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Automatic control

Tom Shrive the Founder and CEO of askporter debunks the common misconceptions regarding automation and how it can help FMs take more control

Amid the harsh realities of soaring energy costs, looming recession, and skills and labour shortages, coupled with the task of maintaining the UK’s aging, energy-inefficient building stock, facilities managers are increasingly turning towards automation for a solution to the challenges they face.

A report from Hays titled: ‘What Workers Want’ shows that automation has become widespread within FM in recent years, with 71 per cent of those working in the profession declaring that such technologies are either a primary or secondary focus for their organisation. Moreover, the report highlights that attitudes towards automation are generally positive, with only seven per cent of those working in the industry having a negative view.

Considering how automation has helped to transform the industry, delivering convenience for building users, as well as significant time and cost saving benefits for FMs, it is no surprise that the introduction of such technologies has been so warmly received. Despite this, there are some common misconceptions regarding automation – both from those who welcome its adoption, and from those who oppose it.

If we are to unlock the true potential of what automation can deliver, and if more in the profession are to invest in the technology, it is vital that these misconceptions are debunked, and the real benefits are explained.


It is easy to get bogged down in complex discussions about how the technology works, rather than the end results. While they need confidence that solutions will make their job easier, more cost-effective, and efficient, many FMs rush into investing in automation without properly considering how best to implement it, instead seeing it as a ‘silver bullet’ that will fix all their problems. This is often because they do not have a clear understanding of what the technology is capable of, or the vendor selling them a solution has either overpromised or underestimated what must be done to ensure a successful integration.

It’s important to take a carefully considered approach. For example, you may have legacy IT systems already in place that the new technology must be strategically integrated alongside. It is not enough to simply install solutions and expect everything to slot seamlessly into place. Instead, much thought must be given to how the technology can be effectively implemented without disrupting existing infrastructure. Given that this can be a highly complex process in itself, consider seeking the advice of a specialist provider who can offer support and help ensure that the transition goes as smoothly as possible.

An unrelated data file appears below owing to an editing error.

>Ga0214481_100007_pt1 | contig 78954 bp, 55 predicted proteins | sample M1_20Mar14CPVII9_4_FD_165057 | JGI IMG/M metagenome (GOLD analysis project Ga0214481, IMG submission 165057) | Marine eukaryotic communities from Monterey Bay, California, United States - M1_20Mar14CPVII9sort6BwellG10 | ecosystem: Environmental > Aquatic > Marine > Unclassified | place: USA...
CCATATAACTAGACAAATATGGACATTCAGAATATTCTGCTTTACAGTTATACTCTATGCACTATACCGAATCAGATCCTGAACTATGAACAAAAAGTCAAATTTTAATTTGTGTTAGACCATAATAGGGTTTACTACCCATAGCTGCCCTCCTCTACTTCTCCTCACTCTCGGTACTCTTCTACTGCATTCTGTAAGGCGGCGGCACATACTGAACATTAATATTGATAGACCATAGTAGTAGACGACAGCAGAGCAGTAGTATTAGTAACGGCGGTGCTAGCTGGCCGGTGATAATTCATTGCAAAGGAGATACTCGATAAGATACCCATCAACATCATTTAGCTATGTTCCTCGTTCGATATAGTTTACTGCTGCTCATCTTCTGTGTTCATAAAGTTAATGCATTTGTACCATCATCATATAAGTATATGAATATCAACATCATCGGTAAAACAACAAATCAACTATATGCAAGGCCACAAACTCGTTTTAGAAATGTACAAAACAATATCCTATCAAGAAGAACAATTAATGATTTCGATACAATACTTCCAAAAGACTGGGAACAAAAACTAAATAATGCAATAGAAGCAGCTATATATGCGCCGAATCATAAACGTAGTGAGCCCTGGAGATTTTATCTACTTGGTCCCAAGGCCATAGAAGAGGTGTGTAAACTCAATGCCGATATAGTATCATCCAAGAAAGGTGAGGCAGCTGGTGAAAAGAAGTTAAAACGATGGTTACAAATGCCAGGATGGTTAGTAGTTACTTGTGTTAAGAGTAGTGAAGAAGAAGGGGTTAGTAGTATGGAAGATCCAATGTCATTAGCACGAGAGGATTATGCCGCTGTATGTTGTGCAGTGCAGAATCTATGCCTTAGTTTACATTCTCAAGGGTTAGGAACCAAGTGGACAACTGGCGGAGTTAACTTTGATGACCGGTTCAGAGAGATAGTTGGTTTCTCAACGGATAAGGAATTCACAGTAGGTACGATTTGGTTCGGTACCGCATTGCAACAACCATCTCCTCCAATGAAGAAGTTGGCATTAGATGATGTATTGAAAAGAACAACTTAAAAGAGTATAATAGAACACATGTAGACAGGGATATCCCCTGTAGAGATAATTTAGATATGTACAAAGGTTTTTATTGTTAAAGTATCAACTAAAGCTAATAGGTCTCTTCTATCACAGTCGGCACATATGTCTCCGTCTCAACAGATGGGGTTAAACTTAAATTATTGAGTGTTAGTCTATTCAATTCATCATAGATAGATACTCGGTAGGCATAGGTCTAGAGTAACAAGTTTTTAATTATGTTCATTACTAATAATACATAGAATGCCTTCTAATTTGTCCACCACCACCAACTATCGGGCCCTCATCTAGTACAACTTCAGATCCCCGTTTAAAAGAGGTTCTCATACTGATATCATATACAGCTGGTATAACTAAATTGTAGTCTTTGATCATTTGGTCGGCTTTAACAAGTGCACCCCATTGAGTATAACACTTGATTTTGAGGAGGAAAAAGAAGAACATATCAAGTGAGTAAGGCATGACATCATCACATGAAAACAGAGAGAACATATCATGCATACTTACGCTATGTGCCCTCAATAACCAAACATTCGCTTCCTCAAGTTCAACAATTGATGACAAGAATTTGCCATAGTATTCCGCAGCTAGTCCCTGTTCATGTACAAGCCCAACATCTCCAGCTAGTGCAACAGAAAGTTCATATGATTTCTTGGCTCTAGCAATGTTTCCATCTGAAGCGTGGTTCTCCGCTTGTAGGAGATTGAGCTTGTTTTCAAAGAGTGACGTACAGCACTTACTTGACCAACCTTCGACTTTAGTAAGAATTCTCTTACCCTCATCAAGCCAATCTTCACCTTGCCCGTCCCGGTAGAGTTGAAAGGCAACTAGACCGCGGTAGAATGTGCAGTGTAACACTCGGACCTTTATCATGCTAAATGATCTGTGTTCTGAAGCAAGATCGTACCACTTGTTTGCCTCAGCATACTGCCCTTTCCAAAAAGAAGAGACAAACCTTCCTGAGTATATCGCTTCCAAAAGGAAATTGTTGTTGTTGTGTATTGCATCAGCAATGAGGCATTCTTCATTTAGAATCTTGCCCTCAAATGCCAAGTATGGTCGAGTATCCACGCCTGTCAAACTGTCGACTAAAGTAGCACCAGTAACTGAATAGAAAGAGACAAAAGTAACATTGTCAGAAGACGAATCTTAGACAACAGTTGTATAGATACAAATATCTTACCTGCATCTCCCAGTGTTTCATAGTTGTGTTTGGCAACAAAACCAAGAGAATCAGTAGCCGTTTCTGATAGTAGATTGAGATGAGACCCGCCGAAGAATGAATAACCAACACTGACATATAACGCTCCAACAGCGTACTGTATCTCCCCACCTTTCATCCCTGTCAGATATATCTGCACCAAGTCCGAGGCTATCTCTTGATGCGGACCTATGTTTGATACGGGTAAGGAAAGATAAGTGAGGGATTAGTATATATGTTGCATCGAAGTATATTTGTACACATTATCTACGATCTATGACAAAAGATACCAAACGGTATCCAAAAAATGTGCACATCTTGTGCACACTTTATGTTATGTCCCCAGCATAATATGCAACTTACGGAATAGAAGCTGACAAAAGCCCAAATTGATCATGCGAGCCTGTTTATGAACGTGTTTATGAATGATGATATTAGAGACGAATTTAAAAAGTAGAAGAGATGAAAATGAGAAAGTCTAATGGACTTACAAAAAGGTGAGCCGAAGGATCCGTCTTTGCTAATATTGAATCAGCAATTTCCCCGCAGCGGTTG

Additionally, there are certain automation solutions that may require FMs and their teams to have specific training. While this may be dismissed as an unnecessary, additional expense in time and money, it’s important for them to recognise that if automation can streamline processes and make their jobs easier, their input and engagement is needed if implementation is to be a success. Investing in training can empower them to work in new, more effective ways with automation solutions, helping them to unlock the full potential of the technology.


Where people are resistant to automation adoption, this is often due to a mistaken belief that the purpose of such technology is to ultimately replace human workers. The objective is not to relegate responsibilities of, but instead to assist in carrying out jobs as effectively as possible.

For example, tasks like allocating and managing space between buildings, creating and customising checklists to apply to work orders, or communicating with technicians, managers, dispatchers, and clients about important status or purpose changes. While these are all crucial parts of FM, they can take up a considerable amount of time, distracting from other areas where engagement has more value.

By automating low-value, high-volume tasks, FMs can concentrate on delivering the quality services that only a human professional can, while getting a clear overview of all workflows. In this way, the tech offers the ability to oversee all tasks being carried out, whether manually or automatically delivering better oversight and control over day-to-day responsibilities and long-term objectives.


However, the reality is that automation is not going to transform things overnight – implementation can be a slow, methodical process, albeit one that will be hugely rewarding in the long run.

Although many in the industry have already recognised the benefits of automation and are now reaping the rewards of their investment in it, there are still those who are reluctant to adopt. The sooner they recognise that automation is a tool to empower them within their role, the sooner they too will begin to understand the benefits that the technology can bring.

In the increasingly fast-paced, high-volume workplace landscape, the relationship between FMs and automation is most certainly symbiotic, given that one cannot hope to thrive and survive without the other. As such, its time the sector recognised the important role that technology is set to play in shaping the future of the industry, or risk falling far behind the curve.

About Sarah OBeirne

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